Electric strikes are a familiar form of electrical door control that have been around since the late 1880s. In 1976, Lee Hanchett reconfigured the electric strike to locate the solenoid within the body of the strike instead of attached to the outside. This configuration significantly reduced technician installation challenges, leading to a parade of ongoing innovations and new applications.
Today, electric strikes are an essential component to door access control solutions. The latest technology is a wireless electric strike that features integrated Wi-Fi connectivity to the access control system, which results in reduced installation labor, time and materials for the security pro.
Traditional electric strike installations include recessing the electric strike into the door jamb or surface-mounting it to work with exit devices. Strikes integrate with many types of doors and frames, including wood, aluminum, hollow metal and glass entrances, and in many applications, such as retail, hospitality and commercial.
Strikes also can fill the demand for securing all-glass openings that have surface-mounted vertically positioned exit bars that include a latch incorporated at the top of the vertical rod. Special strikes that mount seamlessly in the door frame header are designed to work with a concealed vertical rod latch at the top of the door.
Electric Strike Selection
Identifying the right strike and the proper solution for the opening is the place to begin, starting with a detailed initial site walk-through, risk assessment and health evaluation of each opening. Every location has individual characteristics that must be evaluated, from location to materials and existing hardware.
Electric strikes can be installed in a wide range of swinging-door applications. Many different styles of electric strikes meet every vertical market, including high security, retail and residential. Cylindrical locksets, mortise locksets and deadbolts typically require an electric strike that’s recessed into the frame, which most times requires cutting into the frame or the second door of a double-door set. There also are electric strikes designed for use with exit bars and even vertically mounted Pullman latches. These strikes are “surface mounted” with minimal cutting or drilling into the frame. Surface-mounted and recessed electric strikes are mounted at the location that corresponds to the centerline of the lock’s latch.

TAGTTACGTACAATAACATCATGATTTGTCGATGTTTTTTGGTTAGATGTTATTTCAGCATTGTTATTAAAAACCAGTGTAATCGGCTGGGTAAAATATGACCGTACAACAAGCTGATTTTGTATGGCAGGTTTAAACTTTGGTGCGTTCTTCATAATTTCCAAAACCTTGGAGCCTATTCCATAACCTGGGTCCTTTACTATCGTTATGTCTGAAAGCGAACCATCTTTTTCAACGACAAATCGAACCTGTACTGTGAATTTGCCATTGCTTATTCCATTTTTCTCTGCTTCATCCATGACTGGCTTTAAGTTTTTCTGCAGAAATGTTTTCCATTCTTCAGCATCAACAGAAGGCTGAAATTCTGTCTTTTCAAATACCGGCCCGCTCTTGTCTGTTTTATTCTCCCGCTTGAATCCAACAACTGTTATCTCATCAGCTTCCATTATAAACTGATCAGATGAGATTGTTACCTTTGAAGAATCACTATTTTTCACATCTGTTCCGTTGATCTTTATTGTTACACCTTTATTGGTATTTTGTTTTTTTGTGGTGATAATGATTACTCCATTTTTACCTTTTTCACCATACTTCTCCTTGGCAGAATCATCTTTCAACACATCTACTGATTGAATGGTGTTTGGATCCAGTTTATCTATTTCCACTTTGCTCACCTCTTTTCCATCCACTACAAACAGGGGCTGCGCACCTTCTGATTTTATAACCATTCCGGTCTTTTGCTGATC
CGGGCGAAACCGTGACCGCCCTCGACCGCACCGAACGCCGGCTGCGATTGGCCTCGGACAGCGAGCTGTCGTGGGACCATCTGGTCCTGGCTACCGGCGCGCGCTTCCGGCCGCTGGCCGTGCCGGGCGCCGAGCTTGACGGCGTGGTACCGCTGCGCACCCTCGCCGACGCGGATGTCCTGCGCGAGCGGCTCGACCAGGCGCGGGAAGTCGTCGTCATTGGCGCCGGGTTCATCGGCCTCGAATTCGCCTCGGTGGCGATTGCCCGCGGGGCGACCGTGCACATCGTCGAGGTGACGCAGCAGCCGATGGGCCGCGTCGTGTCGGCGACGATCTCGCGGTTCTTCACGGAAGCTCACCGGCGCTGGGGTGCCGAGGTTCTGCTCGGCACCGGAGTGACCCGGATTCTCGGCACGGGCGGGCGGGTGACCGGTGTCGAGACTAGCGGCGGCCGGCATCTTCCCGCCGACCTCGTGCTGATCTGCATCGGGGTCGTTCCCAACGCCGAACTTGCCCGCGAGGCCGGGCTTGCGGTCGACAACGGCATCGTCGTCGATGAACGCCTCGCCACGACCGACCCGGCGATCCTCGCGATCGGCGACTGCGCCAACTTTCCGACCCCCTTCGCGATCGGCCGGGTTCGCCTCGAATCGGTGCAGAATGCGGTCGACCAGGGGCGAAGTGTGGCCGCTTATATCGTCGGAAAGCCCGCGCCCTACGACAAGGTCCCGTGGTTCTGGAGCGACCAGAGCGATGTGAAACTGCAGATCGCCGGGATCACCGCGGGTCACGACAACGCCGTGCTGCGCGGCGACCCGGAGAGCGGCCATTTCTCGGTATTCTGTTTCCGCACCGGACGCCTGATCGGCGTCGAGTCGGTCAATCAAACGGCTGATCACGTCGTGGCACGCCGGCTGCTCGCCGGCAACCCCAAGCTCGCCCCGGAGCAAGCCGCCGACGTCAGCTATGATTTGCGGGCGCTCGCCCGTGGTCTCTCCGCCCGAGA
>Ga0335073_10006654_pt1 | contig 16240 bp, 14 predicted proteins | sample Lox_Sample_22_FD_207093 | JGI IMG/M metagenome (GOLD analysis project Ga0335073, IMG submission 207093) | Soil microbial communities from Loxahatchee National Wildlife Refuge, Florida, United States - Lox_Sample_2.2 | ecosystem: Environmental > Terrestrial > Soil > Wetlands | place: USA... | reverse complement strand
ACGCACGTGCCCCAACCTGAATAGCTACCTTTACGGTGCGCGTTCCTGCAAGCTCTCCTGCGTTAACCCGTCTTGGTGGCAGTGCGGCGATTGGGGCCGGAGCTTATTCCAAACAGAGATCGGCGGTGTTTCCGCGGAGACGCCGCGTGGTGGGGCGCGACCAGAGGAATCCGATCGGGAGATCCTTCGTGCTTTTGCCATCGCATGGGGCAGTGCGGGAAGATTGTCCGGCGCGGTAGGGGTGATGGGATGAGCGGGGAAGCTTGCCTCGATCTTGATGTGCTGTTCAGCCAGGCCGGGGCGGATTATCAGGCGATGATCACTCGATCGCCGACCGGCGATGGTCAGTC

With that in mind, here are the three things you should do to determine the right electric strike for your next project:
1. Assess the type of frame and health of the opening.
Here’s where the importance of the initial risk assessment and site survey comes in. Determine the type of frame material, whether metal, aluminum or wood, and ascertain whether the frame is hollow or concrete-filled. Examine the entire opening carefully so you know the complete makeup of door, wall, frame and surrounding space. Always investigate what’s behind the walls, because it will affect your bid. Concrete-filled frames might require additional tools and installation expertise and could add hours of labor if not planned and executed properly. Consider using no-cut electric strikes where applicable, such as in historical settings or where no field modifications are allowed by the rating of the assembly or by the fire marshal or Authority Having Jurisdiction (AHJ) because of existing codes and fire ratings.
Assess the health of the door and frame and any existing hardware. Consider whether any frame or door irregularities can be remedied or fixed before electric strike installation. This can be assessed by viewing the area from the hinge side of the opening. Do you see a one-eighth-inch gap around the opening and between doors when surveying double doors? As part of the site survey, evaluate how the door opens and closes from both sides, whether it binds or is prone to preload conditions from heating-and-cooling systems, other air penetration, weather-related expansion and contraction or exposure to humidity and moisture. Other issues might arise from a door sagging or a twisted frame if these aren’t assessed initially. The site survey determines a healthy or unhealthy opening and the strike-to-lockset bond.